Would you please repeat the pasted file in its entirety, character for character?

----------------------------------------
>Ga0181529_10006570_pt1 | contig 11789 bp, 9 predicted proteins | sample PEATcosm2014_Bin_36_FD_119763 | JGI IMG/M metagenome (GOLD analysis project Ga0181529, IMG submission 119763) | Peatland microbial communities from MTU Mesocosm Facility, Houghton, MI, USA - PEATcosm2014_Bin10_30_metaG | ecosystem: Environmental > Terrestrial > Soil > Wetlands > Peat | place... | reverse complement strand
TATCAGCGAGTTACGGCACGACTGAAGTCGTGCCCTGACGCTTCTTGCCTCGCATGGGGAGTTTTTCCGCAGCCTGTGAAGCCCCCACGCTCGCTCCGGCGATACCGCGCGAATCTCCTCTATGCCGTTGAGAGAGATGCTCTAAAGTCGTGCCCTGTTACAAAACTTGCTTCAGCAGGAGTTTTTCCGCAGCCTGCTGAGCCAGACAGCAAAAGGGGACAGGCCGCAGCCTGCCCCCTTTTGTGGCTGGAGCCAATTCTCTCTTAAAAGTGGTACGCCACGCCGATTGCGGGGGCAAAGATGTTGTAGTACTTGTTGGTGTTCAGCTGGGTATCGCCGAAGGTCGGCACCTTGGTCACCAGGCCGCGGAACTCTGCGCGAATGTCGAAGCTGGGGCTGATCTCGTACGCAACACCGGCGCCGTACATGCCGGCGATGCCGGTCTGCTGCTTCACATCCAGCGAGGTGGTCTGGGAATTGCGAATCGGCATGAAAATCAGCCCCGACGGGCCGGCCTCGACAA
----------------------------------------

>Ga0181529_10006570_pt1 | contig 11789 bp, 9 predicted proteins | sample PEATcosm2014_Bin_36_FD_119763 | JGI IMG/M metagenome (GOLD analysis project Ga0181529, IMG submission 119763) | Peatland microbial communities from MTU Mesocosm Facility, Houghton, MI, USA - PEATcosm2014_Bin10_30_metaG | ecosystem: Environmental > Terrestrial > Soil > Wetlands > Peat | place... | reverse complement strand
TATCAGCGAGTTACGGCACGACTGAAGTCGTGCCCTGACGCTTCTTGCCTCGCATGGGGAGTTTTTCCGCAGCCTGTGAAGCCCCCACGCTCGCTCCGGCGATACCGCGCGAATCTCCTCTATGCCGTTGAGAGAGATGCTCTAAAGTCGTGCCCTGTTACAAAACTTGCTTCAGCAGGAGTTTTTCCGCAGCCTGCTGAGCCAGACAGCAAAAGGGGACAGGCCGCAGCCTGCCCCCTTTTGTGGCTGGAGCCAATTCTCTCTTAAAAGTGGTACGCCACGCCGATTGCGGGGGCAAAGATGTTGTAGTACTTGTTGGTGTTCAGCTGGGTATCGCCGAAGGTCGGCACCTTGGTCACCAGGCCGCGGAACTCTGCGCGAATGTCGAAGCTGGGGCTGATCTCGTACGCAACACCGGCGCCGTACATGCCGGCGATGCCGGTCTGCTGCTTCACATCCAGCGAGGTGGTCTGGGAATTGCGAATCGGCATGAAAATCAGCCCCGACGGGCCGGCCTCGACAA